Traditionally, dogs and cats have eaten eggs straight from the nest with nary a worry about nutritional value, toxic effects, or whether they might choke on a shard from the shell. But domesticated cats and dogs do not have the same access to bird nests that they once did, so we don’t get to witness them consuming eggs safely. As we worry about our own health and what we put into our bodies, we also worry about what we are feeding to our pets.
So what about one of nature's "perfect foods," the egg? There is evidence to support eggshells as an excellent source of calcium and protein for your pet. For strong bones and teeth, crush the eggshells and sprinkle about a half teaspoon into your pet’s regular kibble. And although research does not point to eggshells as a source of salmonella poisoning in cats and dogs, if it is a concern, you can boil the shells first -- allowing them to dry thoroughly -- and then crush the shells in a coffee grinder, food processor, or with a mortar and pestle.
This crushing method also makes it easier to store the shell’s pieces in bulk, rather than perform the task daily, since there will be need to worry about the shell being damp and prone to mold. The crushed shell can then be stored in an airtight bowl or jar for the week.
Another simpler method is to store the shells in a baggy or bowl in your refrigerator until you are ready to crush them for use.
The egg is also a great source of protein; it helps build muscle, strengthen the hair, and repair tissue. Hardboiled is the most foolproof and straightforward method for feeding eggs to your pet, since there is no need for extra non-stick ingredients (i.e., butter, oil, or margarine for scrambling). The cooked egg can be cut into heart chunks, or diced and mixed into the usual kibble. The egg can even be given as is -- after it has cooled thoroughly.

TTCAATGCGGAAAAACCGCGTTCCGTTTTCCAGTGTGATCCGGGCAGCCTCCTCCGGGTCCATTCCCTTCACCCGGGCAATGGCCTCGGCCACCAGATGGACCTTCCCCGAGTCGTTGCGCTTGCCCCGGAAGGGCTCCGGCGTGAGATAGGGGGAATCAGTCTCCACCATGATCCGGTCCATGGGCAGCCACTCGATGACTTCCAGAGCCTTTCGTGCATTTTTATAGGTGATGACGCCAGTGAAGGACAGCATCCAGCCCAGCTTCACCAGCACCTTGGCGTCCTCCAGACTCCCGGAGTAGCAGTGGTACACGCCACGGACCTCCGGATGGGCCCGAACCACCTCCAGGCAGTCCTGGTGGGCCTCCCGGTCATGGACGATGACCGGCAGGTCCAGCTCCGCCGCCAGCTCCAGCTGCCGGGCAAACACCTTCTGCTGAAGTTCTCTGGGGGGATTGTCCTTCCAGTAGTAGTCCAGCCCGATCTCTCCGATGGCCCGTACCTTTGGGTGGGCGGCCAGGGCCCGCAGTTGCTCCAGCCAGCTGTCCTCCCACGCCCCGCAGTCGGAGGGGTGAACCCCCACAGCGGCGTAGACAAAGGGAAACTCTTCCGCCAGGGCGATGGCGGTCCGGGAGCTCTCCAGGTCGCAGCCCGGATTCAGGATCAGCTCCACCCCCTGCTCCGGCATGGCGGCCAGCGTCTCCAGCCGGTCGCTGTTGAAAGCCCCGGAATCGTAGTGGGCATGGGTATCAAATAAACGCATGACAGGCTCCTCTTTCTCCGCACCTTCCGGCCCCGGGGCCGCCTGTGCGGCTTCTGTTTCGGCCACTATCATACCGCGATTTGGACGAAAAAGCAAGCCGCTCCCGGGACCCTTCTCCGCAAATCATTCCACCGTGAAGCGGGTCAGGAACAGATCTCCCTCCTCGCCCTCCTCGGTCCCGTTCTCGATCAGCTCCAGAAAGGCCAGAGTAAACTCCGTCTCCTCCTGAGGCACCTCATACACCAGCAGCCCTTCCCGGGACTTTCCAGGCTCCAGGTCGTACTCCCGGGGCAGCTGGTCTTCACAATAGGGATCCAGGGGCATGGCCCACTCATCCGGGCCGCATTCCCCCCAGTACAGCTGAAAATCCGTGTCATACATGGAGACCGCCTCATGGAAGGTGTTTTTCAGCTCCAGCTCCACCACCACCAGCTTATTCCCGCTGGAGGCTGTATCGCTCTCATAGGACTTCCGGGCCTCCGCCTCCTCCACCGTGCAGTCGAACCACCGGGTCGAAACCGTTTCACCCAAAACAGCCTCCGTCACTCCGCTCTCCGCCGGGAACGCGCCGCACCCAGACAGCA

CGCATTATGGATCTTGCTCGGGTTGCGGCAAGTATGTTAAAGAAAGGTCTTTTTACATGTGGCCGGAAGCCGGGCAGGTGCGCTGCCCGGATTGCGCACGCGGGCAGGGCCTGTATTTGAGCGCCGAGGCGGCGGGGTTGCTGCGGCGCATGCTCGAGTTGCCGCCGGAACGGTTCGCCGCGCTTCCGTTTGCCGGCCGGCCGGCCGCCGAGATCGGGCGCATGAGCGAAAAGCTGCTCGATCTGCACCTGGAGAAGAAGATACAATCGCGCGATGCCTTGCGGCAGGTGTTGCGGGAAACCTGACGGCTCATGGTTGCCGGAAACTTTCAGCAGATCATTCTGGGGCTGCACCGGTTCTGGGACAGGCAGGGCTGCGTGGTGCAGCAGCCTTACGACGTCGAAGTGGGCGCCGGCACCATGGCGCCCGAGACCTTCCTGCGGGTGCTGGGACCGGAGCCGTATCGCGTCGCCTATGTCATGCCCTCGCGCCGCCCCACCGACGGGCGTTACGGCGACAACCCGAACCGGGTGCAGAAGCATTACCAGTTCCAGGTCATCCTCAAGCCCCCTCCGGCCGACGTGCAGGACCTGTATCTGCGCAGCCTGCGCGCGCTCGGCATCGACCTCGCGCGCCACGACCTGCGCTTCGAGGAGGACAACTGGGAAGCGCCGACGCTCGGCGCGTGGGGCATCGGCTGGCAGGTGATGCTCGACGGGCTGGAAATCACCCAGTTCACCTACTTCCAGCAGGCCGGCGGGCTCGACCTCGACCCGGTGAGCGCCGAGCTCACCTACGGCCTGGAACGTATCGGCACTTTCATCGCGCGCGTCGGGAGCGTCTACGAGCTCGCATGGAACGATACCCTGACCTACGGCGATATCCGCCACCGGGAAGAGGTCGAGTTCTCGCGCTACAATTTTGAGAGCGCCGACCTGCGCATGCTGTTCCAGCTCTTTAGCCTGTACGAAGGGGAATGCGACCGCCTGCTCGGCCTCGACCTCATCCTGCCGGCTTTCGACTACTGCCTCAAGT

Again, if you are at all concerned about your pet’s ability to handle a whole unbroken egg, you can tap the egg against a counter top, tapping the egg on all sides until the shell is cracked all over. Then your dog or cat will be able to bite right into the egg, shell and all.
Raw eggs, on the other hand, are not generally recommended for cats and dogs. While there have not been health scares involving raw eggs and transmission of any major illness to domesticated animals, it is still better to be safe. Raw eggs do not impart any significant health benefit, and may only cause problems -- issues of which are nullified by cooking the egg.
One such issue is the presence of the naturally occurring protein avidin in raw egg whites. Occasional consumption is not an issue, but excess avidin interferes with the functioning of biotin in the body. Biotin, more commonly known as vitamin H or B7, is essential for the growth of cells, metabolism of fat, and transference of carbon dioxide, amongst other functions. Even with cooked eggs, moderation is key. No more than one egg a day, unless your veterinarian has indicated otherwise.
Image: themonnie / via Flickr
The group of processes that involve the use of nutrients by the body